what i learned this week
I spent a great portion of the week tracking news for Command Post. Here is what I learned:
- FOX (the website) will often post the most alarming breaking news headlines, long before anyone else has them. Often times, the headline (and story that went with it, if any) will disappear with nary a mention of them again. FOX does not believe in erring on the side of caution. They'd rather get the sreeching, panicky news flash up and just make it disappear later if it proves wrong or false. However, I have to say that they have been first with the (real/true) breaking news most often.
- CNN (again, website) doesn't seem to care. They are so slow with breaking news it's almost embarrassing. They had the Egypt story from last night as a breaking headline, with no link, about forty minutes after I had full details at Command Post (thanks to mostly foreign news sites). CNN is definitely more interested in celebrity love children and scandalous behavior in Aruba than real news.
- What happened to Drudge? He blew it on ever breaking story this week. In the botched London attacks, he still had 200 point font headlines about the weather as his news flash a full HOUR after everyone else had the stories up. He was also slow with the initial London attacks. I suppose he's more of a sensationalist when it comes to breaking news. If it's got thousands of dead people, lots of blood, Hillary Clinton or Britney Spears, it will get the full Drudge treatment.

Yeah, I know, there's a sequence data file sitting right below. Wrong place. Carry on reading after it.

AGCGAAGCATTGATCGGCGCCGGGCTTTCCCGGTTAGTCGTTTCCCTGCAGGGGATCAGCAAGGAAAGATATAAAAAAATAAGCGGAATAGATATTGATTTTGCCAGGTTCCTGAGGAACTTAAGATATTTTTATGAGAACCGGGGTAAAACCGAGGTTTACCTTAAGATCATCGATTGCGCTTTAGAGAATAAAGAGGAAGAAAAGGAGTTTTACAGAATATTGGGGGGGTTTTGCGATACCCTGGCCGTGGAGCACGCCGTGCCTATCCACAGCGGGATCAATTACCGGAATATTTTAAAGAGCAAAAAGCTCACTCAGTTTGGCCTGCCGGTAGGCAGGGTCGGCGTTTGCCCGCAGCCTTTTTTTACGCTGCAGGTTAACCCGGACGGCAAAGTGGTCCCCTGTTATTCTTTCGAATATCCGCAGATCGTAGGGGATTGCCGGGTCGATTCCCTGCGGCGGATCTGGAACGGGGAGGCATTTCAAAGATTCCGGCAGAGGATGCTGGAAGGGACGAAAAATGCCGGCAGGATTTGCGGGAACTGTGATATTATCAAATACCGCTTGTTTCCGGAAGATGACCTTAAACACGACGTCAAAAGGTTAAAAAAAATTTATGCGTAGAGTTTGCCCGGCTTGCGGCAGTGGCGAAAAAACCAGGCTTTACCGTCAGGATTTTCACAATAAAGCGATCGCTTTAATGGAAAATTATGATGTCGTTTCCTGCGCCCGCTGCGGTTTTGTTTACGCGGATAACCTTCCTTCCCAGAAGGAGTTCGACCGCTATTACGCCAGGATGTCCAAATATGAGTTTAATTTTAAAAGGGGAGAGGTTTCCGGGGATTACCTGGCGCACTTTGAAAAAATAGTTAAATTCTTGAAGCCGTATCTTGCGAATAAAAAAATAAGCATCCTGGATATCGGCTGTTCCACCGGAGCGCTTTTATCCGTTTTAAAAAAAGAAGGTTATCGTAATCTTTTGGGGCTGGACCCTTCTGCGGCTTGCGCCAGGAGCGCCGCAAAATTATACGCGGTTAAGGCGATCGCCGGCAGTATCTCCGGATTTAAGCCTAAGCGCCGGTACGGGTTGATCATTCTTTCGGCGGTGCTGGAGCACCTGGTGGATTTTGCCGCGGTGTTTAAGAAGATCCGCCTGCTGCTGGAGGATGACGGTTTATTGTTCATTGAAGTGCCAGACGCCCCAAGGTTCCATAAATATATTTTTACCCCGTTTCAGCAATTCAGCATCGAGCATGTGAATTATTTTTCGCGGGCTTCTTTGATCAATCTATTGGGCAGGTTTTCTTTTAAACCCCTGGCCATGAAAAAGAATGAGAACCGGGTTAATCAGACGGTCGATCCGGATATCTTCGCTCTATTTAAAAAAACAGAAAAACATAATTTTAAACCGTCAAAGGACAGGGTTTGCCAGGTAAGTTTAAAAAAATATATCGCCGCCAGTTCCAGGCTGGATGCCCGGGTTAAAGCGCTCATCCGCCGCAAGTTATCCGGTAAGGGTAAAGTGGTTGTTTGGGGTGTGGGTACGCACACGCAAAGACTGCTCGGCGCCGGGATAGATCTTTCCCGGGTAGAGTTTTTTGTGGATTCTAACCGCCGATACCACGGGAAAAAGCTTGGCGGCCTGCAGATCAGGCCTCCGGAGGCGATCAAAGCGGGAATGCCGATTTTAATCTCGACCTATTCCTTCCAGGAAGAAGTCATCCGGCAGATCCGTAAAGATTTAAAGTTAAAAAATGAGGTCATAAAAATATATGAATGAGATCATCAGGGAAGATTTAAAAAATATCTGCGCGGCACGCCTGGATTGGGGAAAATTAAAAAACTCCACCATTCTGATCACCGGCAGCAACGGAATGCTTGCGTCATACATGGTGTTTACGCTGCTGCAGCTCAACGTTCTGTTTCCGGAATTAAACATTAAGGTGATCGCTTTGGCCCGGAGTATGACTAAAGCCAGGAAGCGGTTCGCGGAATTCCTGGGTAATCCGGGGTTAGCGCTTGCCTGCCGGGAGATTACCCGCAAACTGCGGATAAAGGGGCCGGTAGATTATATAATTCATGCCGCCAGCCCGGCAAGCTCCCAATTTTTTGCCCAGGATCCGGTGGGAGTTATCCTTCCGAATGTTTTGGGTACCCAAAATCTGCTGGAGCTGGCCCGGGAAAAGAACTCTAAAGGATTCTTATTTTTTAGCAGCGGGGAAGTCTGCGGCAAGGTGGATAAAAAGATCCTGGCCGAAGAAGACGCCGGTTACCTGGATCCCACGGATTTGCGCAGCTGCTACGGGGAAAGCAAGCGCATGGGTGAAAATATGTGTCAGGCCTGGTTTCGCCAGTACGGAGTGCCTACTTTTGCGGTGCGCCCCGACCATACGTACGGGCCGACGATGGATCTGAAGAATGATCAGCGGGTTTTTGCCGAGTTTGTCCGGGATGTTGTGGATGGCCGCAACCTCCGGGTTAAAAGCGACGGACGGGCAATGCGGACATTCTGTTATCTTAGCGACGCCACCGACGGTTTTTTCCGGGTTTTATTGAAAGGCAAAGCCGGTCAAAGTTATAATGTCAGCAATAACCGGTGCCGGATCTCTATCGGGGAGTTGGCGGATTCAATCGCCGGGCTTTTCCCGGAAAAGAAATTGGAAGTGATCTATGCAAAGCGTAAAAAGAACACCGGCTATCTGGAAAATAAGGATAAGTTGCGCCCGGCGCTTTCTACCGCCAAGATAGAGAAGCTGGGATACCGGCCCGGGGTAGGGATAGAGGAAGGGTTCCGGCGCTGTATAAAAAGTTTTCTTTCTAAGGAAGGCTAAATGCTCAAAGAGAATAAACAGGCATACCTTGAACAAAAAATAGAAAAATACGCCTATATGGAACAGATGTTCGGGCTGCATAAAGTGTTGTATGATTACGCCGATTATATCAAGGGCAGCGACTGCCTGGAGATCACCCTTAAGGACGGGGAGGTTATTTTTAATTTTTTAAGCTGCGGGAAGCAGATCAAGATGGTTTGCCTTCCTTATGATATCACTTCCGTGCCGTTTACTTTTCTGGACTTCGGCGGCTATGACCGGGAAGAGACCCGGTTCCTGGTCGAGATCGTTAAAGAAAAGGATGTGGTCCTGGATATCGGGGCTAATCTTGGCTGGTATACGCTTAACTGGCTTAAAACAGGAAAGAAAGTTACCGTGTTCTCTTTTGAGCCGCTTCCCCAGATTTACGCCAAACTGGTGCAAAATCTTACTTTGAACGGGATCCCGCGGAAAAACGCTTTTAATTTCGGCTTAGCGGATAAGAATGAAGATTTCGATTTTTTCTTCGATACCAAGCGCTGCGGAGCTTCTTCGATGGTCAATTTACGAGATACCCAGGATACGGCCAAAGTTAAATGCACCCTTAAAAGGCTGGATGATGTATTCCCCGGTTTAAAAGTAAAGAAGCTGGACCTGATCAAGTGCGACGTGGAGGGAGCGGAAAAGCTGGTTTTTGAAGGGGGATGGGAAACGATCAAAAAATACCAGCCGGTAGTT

- Sky News will find the most absurd quotes from witnesses to events and give them the full treatment. They are good with breaking news, but fall way behind when it comes to giving details. They'll have the same headline/story up for hours, while other sites have updated several times. Often times, the Sky stories are riddled with inaccuracies, hearsay and quotes from Sky personnel, which I think are probably made up.
- My main source for finding quick, updated links and instant reports on breaking news has been, believe it or not - Fark. Not the front page, but Total Fark. I've seen news flashes on breaking events in there long before the main news sites have the stories, and the TFers themselves, spread out all over the world, have been an amazing source of information in the early stages of breaking events.
- I learned that the blogosphere is more incestuous than I originally thought. Bloggers will link to each other saying "so and so is live blogging the event, tons of information" and there will be 15 trackbacks to 15 blogs that all have the SAME EXACT LINKS to Fox, CNN, BBC and each other. It's a circle jerk of news. I don't understand why someone would write about a breaking story, then tell you to go to another website for more info, when all that site has is the same links, including a link back to the blog you just came from. If you want to read the same paragraph about a breaking story twenty times, go right ahead. If not, you can come to Command Post.
- I also learned that people care far less about 60 people dying in a terrorist attack in Egypt than a terrorist being shot in a subway in London. In fact, I learned that if it doesn't happen in the U.S. or England, it doesn't get much notice.
- I should mention that MSNBC is a good source of breaking news. They may not get the four-alarm headlines up in the same amount of time as FOX, but their follow up coverage is always complete and detailed.
And that's what I learned this week, as far as covering news goes.
As for everything else, I didn't learn anything you didn't already know.